#308 1978 German Grand Prix

2022-08-04 00:00

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#1978, Fulvio Conti,

#308 1978 German Grand Prix

For reasons best known to the Automobile Club von Deutschland, the Formula One Constructors’ Association, the Formula One drivers and Max Mosley and B


For reasons best known to the Automobile Club von Deutschland, the Formula One Constructors’ Association, the Formula One drivers and Max Mosley and Bernie Ecclestone, the German GP is once more held in the Hockenheimring concrete stadium. Reasons for not using the Nurburgring provide enormous variety. On the face of things the AvD is in charge of things at Hockenheim, and its dignitaries certainly fill the credit pages of the rather nice programme, but behind the scenes it is said to be the Max and Bernie Show, that Mosley and Ecclestone have more than a finger in the pie. At the Nurburgring you cannot really see the 250.000 spectators spread around the 14-mile mountainous circuit; whereas at Hockenheim the 100.000 that can be crammed into the grandstands overlooking the arena are very visible and the financial profit is clear for all to see. Whether this sight last year persuaded Ecclestone and Mosley to take a keen interest in the German GP, or whether it was for the good of the sport, we’ll never really know. One thing you can say for the Constructors’ Association, and those aspiring to join, is that when they promise a full entry they keep their promise and everyone turns up well on time and are all ready to go at 10:00 a.m. on Friday morning, for the first hour-and-a-half of official practice. Many of the teams had already been to the stadium some weeks before, testing cars and tyres and the opportunity was taken to sort out the overflow of rabbits so that when official practice begins there are twenty-eight selected drivers competing for twenty-four places on the grid. The basic format for practice is now well established, with Team Lotus setting the pace, the other top runners trying to keep up, the hard-triers in mid-field trying very hard, with good Goodyear tyres as their prize and the odds and ends at the back trying not to be right at the back.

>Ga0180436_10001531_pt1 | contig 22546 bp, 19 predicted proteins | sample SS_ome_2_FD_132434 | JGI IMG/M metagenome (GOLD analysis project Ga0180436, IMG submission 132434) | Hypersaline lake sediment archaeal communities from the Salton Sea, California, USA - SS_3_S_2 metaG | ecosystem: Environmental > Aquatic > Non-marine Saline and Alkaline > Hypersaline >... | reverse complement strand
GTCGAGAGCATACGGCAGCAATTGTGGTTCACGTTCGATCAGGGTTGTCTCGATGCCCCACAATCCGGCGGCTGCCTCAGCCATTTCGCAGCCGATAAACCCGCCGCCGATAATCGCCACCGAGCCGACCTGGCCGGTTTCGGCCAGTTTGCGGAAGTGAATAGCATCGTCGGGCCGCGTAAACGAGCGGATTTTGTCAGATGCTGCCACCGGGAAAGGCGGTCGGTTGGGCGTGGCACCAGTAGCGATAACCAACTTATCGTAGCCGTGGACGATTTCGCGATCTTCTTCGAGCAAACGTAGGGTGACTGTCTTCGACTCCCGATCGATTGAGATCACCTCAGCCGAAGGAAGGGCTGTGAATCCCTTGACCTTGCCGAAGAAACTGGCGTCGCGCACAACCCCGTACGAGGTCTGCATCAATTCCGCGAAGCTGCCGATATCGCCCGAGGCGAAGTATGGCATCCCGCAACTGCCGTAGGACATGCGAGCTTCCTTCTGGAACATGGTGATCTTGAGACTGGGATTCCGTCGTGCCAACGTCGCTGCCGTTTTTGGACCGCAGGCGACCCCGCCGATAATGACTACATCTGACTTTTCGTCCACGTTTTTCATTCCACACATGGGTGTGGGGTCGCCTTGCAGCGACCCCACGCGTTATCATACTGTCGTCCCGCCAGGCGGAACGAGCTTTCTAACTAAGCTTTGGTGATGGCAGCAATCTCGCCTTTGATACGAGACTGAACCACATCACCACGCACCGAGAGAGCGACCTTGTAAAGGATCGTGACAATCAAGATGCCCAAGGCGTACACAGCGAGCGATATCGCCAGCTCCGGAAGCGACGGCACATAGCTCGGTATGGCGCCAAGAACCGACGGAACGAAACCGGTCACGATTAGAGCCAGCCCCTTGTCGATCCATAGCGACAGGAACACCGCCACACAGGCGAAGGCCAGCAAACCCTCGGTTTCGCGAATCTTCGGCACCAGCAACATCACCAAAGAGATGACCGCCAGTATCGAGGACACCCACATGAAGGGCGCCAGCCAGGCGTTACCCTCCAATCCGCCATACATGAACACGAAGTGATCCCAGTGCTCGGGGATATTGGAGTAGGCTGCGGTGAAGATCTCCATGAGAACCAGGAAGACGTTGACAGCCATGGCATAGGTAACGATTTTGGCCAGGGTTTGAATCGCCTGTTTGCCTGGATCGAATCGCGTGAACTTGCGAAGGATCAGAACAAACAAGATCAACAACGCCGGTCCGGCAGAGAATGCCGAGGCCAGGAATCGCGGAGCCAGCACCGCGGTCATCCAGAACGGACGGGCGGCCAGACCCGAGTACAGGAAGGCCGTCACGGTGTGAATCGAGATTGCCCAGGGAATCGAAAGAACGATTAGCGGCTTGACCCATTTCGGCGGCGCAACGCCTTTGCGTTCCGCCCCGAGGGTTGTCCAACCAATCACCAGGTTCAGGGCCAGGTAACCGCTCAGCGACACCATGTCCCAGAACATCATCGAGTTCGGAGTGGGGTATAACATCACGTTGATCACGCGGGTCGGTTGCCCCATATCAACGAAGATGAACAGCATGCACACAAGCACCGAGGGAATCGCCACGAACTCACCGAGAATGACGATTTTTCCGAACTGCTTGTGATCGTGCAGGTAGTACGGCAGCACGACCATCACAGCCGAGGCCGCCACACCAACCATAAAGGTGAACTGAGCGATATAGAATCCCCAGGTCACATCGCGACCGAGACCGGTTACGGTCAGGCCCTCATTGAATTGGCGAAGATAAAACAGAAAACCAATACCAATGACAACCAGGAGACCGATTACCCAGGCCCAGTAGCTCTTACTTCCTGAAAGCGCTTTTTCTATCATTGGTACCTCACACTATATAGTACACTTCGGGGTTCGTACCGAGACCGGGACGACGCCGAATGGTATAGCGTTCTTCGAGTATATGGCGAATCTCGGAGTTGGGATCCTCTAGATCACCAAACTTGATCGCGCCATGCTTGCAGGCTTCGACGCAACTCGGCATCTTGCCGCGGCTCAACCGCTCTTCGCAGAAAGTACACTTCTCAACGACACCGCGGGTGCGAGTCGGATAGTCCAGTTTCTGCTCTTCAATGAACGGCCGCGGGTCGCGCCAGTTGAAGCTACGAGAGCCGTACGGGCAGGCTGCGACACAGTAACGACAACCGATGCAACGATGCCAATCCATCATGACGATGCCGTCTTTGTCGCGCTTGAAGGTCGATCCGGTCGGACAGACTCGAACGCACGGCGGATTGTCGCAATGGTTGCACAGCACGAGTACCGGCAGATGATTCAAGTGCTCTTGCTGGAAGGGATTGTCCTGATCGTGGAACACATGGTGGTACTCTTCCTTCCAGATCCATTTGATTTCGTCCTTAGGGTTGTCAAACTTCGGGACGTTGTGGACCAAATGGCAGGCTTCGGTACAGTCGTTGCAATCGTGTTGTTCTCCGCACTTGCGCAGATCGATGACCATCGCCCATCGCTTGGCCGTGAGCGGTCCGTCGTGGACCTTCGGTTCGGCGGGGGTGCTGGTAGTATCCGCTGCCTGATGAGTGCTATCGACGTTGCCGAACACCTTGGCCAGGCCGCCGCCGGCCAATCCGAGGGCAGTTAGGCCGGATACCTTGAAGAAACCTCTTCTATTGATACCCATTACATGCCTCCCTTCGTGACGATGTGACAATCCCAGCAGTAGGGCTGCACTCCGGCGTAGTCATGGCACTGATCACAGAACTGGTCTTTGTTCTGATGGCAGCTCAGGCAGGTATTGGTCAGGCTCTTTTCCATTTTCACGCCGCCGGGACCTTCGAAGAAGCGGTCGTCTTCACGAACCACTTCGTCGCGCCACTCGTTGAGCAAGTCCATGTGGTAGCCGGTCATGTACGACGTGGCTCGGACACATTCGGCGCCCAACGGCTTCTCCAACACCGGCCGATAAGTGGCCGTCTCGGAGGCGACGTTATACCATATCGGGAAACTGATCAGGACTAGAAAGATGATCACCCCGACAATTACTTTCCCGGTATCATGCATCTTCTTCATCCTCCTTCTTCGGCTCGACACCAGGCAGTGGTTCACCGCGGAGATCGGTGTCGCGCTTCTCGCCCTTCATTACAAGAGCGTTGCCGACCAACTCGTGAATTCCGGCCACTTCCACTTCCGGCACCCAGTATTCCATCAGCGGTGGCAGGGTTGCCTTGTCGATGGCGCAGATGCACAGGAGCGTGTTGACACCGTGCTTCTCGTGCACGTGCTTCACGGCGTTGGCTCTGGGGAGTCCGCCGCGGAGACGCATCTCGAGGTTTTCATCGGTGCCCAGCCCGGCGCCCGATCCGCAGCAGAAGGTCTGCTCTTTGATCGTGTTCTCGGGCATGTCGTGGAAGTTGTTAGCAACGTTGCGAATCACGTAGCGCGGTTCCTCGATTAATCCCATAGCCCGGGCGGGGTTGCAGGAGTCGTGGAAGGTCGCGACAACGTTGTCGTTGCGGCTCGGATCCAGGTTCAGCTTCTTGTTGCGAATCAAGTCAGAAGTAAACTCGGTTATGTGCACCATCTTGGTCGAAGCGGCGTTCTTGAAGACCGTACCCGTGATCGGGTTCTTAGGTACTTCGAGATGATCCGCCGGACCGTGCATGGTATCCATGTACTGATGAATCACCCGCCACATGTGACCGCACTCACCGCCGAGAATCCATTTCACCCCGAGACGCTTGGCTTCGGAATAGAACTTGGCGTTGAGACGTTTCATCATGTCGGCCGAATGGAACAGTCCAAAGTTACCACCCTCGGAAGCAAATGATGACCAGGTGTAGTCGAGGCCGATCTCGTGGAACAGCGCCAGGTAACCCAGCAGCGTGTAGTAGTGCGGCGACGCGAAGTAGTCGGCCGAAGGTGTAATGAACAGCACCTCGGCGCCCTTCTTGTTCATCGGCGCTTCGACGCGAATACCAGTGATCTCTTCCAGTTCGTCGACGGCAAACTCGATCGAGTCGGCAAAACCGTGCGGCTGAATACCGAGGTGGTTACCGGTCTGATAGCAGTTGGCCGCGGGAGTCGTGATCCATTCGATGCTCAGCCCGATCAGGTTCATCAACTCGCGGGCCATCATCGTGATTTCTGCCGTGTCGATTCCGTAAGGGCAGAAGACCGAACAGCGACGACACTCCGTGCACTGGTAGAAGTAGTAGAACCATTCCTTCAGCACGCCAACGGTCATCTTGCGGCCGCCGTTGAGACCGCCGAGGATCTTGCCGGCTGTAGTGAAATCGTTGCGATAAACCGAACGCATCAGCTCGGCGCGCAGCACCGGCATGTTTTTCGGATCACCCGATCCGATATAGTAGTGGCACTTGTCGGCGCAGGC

There are one or two minor changes in the scene, Jean-Pierre Jarier re-joins the ATS team, as Rosberg is back with Teddy Yip’s Theodore Racing, they having dumped the Theodore TR 1 (Ralt) and bought two cars off the Wolf team, numbers WR3 and WR4. While Derek Daly is dallying about over his future with the Ensign team, Morris Nunn takes the Brazilian F3 driver Nelson Piquet onto his strength, to drive MN08; his second car MN06 is hired out to Harald Ertl, the bearded journalist-cum-racing driver from nearby Mannheim. On the mechanical front there are a few changes, but none of a trend-setting nature. Lauda’s Brabham BT 46/6 has a cockpit controlled rear anti-roll-bar, Villeneuve’s Ferrari (035) and the spare Ferrari (033) have up and over exhaust pipes gathered into a bunch above the gearbox, Reutemann’s Ferrari (032) has two exhaust pipes up and two down, the spare Brabham BT 46/3 has side-mounted radiators, one one each side of the forward end of the monocoque, air being fed in at the front and out at the sides, Stuck’s Shadow DN9/1. A has the rear aerofoil mounted on side plates attached to the ends of a large-diameter cross-tube attached to the back of the gearbox. The Williams team has a new cockpit top to try in which a short hump behind the cockpit gathers air for the engine intakes, leaving a flatter and more open space over the engine. The Ligier cars (both JS9 models, a second one having been concocted from the bones of the JS7/03) have new front aerofoils of larger area and a double-layer arrangement. Merzario has made himself another special, but it is not finished. The Arrows team and the Shadow team are diplomatically positioned at opposite ends of the pits in view of the legal action going on even as practice commences. It does not take long for Team Lotus to set the pace, shattering the best time made last year by Jody Scheckter in the Wolf.